So yeah: Listen to them both, but as an all-night mix I'd prefer the Daymage one.
And although biology is obviously among Beto's primary concerns, destiny is the operative word. I don't think the Palomarians have the ability to escape the way the Locas do. Not all of them need to escape, mind you--there's a lot of really warm and adorable and hilarious and awesome stuff going down in Palomar--but whatever walks alongside them in their lives is gonna walk alongside them till the very end.

I reconciled myself to my desire to secure for Gabe and Ana a respectability I myself was fleeing as fast as possible. I thought of all my old Beat friends from college who were now leading their kids off to Sunday School and dance class. I told myself that they--we!--were giving our kids a choice. If later they wanted to reject a middle-class status they could, but ninety-five percent of the world longed for the security and comfort we affected to scorn. And membership in the bourgeoisie was easy to lose but very hard to come by. I thought of all those classes for slum kids in which they were taught to give a firm handshake after a job interview and never lose eye contact during it. They learned to joke easily, combine casualness with respect, call a potential boss by his first name but show deference in surrendering to him the conversational lead, speak clearly and act sincerely--oh, these were all the skills we'd spent a lifetime acquiring unconsciously and now wanted to shed.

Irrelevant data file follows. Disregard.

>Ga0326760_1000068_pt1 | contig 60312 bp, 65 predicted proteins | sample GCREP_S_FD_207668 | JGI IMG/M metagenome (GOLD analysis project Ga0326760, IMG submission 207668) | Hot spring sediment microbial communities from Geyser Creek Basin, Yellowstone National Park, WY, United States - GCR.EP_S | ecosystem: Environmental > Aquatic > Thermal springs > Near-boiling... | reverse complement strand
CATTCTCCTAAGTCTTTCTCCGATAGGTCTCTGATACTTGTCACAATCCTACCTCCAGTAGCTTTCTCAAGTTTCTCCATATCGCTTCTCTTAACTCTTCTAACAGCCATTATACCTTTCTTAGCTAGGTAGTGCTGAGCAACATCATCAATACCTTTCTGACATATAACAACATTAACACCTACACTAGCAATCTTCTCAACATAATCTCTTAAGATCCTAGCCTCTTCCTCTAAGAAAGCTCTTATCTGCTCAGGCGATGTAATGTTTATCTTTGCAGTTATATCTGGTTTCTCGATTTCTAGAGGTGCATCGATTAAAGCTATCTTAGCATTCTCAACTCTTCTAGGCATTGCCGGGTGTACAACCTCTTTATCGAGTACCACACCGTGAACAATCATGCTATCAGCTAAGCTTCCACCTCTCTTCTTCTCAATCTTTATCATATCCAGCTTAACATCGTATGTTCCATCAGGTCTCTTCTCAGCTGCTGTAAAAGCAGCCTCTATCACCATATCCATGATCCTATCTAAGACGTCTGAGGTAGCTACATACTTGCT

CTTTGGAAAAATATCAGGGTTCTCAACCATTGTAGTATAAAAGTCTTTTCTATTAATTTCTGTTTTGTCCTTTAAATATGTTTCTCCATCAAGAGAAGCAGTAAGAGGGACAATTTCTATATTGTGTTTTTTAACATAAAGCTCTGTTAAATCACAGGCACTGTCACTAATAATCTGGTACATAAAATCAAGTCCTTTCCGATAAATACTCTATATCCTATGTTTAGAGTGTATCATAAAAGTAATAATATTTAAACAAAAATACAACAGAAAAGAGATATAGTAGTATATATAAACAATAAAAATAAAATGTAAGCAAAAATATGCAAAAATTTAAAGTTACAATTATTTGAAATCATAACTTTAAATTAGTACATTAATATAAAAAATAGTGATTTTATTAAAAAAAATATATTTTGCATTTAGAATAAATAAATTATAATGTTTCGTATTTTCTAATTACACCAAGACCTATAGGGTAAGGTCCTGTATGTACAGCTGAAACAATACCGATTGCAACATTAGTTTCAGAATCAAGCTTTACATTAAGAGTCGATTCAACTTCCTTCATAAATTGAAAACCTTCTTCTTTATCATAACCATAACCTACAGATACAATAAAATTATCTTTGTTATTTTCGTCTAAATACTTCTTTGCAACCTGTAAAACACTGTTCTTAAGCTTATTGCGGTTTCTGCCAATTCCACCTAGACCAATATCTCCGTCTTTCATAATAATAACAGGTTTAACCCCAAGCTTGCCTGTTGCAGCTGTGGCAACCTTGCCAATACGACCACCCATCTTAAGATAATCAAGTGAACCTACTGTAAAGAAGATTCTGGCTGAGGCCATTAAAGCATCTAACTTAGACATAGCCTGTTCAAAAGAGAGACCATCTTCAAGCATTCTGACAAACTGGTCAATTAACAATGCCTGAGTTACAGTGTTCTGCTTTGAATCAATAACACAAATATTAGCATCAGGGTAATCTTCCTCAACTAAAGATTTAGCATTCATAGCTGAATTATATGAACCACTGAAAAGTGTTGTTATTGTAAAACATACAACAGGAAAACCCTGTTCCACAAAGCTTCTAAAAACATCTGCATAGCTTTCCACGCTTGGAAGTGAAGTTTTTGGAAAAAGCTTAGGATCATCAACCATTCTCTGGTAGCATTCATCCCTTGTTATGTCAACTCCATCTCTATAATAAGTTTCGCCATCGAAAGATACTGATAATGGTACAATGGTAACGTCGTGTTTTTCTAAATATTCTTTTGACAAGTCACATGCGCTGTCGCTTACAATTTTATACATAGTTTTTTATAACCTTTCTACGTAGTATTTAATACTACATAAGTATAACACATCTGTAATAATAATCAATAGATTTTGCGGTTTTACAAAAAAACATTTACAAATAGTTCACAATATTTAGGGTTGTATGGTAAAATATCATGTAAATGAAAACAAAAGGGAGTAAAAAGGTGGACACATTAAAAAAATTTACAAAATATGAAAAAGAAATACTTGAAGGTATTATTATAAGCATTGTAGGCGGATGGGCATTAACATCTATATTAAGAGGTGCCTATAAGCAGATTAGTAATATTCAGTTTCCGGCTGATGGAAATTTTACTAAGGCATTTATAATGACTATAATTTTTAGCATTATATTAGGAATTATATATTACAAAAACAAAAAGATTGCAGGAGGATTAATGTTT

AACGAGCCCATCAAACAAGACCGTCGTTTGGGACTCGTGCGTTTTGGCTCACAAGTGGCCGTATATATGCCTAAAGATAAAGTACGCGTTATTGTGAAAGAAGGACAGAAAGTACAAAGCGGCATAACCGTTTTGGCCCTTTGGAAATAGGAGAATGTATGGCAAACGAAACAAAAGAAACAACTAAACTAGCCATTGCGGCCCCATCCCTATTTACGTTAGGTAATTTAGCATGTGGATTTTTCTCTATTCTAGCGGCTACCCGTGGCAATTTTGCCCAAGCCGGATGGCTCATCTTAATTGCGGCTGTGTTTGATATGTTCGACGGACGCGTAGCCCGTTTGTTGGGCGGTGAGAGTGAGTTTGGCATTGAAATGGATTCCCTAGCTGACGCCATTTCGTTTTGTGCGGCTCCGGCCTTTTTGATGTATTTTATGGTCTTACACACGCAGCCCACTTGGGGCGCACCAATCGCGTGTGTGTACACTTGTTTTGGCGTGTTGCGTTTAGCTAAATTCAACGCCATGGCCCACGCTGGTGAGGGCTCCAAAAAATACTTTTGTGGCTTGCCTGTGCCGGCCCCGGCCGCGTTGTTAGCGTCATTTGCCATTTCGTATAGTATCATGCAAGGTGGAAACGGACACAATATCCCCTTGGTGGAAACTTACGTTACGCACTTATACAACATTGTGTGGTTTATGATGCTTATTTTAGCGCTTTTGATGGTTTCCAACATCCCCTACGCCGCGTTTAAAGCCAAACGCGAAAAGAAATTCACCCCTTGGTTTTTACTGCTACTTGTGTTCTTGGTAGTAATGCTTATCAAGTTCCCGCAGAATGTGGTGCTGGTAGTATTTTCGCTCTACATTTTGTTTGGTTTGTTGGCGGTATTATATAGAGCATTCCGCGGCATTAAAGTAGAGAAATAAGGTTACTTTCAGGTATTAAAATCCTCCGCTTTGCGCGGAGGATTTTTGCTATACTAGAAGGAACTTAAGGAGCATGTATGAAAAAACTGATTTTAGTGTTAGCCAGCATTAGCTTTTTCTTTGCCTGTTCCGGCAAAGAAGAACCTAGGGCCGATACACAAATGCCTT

--The Farewell Symphony

I would kill for the thrill of first love; but also, for a short story written in exquisite-corpse back-and-forth form by Edmund White and Dorothy Allison. Someone with money, please make this happen.

Thursday, October 21, 2010

IT'S NICE TO TAKE A WALK IN THE RAIN: I finished Slings and Arrows. Not sure what to say to make you guys watch this terrific TV comedy set behind the scenes of a Canadian theater company, but I will say that along with all of the gallows humor (one of the main characters is a ghost and/or hallucination) there's a really compelling portrayal of leadership-through-chaos and its limits. Since this is the only kind of leadership I personally have ever exercised, I loved it!

It's available on Netflix Instant Viewing so if you're in the USA and have a decentish Internet connection you are in luck.